With a successful menswear-inspired line for women out on the racks, this London-based fashion designer welcomes the challenges that come with forging new aesthetic territory while balancing the creative and corporate sides of her business.
Most of us inherit traits and mannerisms from our families such as the colour of our eyes and the ways we order our coffee, but fashion designer Nick Wakeman inherited her parents’ professional skills. Raised by a businessman father and a seamstress mother, she grew up combining their talents, which led to her developing and running her own successful international clothing line. After graduating with her BA in textiles from Chelsea College of Arts, Nick spent the next 20 years honing her craft at Diesel, Marks & Spencer and a throng of other British brands before founding her own label in 2010, Studio Nicholson. She talks about her Japanese design influences and how her uniquely British sense of humour helps her through tough times.
What would we be surprised to learn about your passions?
It’s strange stuff considering that I’m a creative, but I’ve discovered I enjoy business just as much as using the right side of my brain. Business decisions are game-changing, often more so than creative decisions. It’s a tough place, but how you decide to act in business lays the foundation for everything within the brand.
How have you and your personal brand changed over time?
As Joan Didion said, “I have already lost touch with a couple of people I used to be.” I used to be a terrible perfectionist—I can be a little creatively rigid, and for years I was preoccupied with always getting it right. But getting it wrong sometimes is the best thing that can happen. It’s a state of mind: You have to ask yourself, “Is it going wrong, or are these challenges for me to learn from?” I say the latter—I wouldn’t be who I am today if life was all smooth sailing.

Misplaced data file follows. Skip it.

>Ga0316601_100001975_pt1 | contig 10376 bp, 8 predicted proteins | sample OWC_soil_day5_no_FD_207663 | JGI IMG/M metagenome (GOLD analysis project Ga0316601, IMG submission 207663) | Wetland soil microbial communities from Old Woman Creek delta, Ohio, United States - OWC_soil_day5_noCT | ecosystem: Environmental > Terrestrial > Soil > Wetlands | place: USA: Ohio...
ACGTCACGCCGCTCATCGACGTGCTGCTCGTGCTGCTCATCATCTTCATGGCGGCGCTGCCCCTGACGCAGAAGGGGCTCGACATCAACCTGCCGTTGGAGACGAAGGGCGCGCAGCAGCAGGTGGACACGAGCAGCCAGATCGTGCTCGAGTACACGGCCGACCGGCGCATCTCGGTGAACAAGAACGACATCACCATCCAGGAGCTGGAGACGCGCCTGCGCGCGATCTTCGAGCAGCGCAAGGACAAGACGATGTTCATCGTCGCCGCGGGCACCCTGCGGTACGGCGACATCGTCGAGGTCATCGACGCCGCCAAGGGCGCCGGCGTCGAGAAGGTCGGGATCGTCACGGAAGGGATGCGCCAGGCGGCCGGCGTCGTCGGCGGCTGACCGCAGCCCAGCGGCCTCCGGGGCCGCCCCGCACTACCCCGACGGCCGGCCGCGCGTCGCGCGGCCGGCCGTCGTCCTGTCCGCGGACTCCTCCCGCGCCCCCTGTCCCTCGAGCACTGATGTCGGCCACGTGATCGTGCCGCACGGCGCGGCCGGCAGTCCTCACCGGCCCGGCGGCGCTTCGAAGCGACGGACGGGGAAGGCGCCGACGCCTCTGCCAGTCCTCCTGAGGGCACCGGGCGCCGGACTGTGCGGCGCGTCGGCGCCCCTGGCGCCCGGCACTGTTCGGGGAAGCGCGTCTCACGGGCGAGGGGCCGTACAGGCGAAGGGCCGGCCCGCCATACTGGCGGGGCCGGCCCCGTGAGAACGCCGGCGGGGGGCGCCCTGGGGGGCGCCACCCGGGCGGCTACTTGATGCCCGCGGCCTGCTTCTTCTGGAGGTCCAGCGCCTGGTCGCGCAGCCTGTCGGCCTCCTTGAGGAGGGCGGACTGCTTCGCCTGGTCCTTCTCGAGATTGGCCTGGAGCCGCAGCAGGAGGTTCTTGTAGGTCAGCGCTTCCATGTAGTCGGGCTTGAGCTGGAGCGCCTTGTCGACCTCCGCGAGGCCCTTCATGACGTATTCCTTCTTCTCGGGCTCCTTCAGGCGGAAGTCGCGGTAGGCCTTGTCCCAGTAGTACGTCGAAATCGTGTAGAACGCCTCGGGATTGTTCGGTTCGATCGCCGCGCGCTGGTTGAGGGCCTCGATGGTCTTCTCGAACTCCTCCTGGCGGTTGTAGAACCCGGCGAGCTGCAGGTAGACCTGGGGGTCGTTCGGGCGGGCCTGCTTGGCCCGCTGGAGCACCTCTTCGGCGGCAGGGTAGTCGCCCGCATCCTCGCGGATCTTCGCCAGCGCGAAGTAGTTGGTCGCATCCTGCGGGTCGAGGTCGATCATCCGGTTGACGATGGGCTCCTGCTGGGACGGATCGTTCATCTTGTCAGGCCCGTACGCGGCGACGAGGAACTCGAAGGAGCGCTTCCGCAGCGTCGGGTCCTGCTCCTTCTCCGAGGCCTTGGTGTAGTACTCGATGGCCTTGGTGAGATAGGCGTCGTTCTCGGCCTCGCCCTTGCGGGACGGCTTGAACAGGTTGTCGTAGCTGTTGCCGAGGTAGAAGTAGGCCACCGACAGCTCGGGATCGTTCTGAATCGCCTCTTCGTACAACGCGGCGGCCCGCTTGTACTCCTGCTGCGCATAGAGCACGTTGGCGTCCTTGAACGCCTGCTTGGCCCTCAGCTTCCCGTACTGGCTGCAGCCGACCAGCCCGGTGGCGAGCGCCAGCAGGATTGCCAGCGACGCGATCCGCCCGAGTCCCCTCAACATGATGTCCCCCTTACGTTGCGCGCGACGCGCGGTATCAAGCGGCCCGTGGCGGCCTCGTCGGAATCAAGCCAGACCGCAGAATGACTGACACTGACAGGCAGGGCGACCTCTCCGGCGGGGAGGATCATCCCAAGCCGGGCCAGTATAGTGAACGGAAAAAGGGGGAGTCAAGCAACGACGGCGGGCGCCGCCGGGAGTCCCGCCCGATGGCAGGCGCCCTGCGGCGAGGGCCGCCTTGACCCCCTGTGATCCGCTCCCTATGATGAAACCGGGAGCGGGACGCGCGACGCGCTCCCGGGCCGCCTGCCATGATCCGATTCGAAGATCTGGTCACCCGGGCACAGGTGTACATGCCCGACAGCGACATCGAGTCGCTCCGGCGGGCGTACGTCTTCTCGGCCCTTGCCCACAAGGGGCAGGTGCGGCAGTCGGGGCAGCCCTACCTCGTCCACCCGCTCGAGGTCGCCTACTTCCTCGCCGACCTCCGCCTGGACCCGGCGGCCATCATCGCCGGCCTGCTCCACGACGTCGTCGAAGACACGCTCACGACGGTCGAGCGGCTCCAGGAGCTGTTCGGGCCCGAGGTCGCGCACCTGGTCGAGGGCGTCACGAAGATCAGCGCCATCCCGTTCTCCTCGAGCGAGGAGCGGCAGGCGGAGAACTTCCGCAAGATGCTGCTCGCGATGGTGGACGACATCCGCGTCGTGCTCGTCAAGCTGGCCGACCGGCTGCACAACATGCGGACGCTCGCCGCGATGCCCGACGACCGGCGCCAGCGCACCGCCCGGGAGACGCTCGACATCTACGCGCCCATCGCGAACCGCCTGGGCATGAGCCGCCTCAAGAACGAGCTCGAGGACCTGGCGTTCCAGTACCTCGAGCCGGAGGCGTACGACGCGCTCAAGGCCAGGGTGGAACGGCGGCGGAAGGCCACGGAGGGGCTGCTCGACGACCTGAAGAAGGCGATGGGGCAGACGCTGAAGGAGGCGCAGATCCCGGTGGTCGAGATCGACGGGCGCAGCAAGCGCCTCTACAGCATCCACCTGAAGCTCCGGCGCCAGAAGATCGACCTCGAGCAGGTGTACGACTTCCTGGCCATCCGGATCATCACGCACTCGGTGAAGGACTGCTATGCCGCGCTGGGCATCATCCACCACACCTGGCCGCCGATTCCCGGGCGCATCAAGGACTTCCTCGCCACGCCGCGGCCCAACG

How is British fashion unique?
I’m not sure—I feel the fashion community is wonderfully international these days. I have an East/West split in my business with 30 percent of our business coming from Japan, where we have around 60 stockists. I’ve been traveling to Japan for 15 years now and I’m hugely inspired by Japanese culture, architecture and interiors: There’s a certain symmetry between the Japanese design of life and the products I create. All these inspirations provide structure for me to form the basis of my collections as ultimate modular wardrobes. I don’t think I have a huge amount of “Britishness” built into the brand: Our fabrics are sourced in Italy and Japan, and we produce all over Europe and Japan. Saying that, my sense of humour is resoundingly British: dark, full of irony and, at times, downright evil. I can find the funny side in practically anything. Without it, I wouldn’t be able to get through the day and I wouldn’t be me.
How is the role of gender changing in fashion?
This is really interesting to me, as I’m a former menswear designer and have always worn men’s pieces such as shirts and jackets, and I’ve never bought a pair of women’s jeans in my life. I feel that the ultimate nod to good design is that my garments are coveted by men as well as women.
How has your upbringing affected the way you approach your work?
My mother is a fantastic seamstress and made all my clothes as a child. She says I’ve always known what I wanted—and especially what I don’t want! And in some ways, I also take after my father, who is a businessman—I have his drive. He gave me the most valuable piece of advice I’ve received: “Keep going.” He tells me this every Saturday at exactly 11 a.m.
What do you do to give yourself energy in your spare time?
I’ve been practicing yoga for eight years. It stops my busy mind whirring and puts my body back together. I quite often tip myself upside down at 4p.m. at the studio in a headstand: It reverses my blood flow, sends oxygen to my heart and stimulates my adrenals.
Do you consider yourself an impulsive person, or do you overthink things?
I’m a considered person: I consider, consider, consider… and then impulsively do it at the 11th hour.
How have you learned to cope in moments of self-doubt?
I say to myself that it will pass—it always does.
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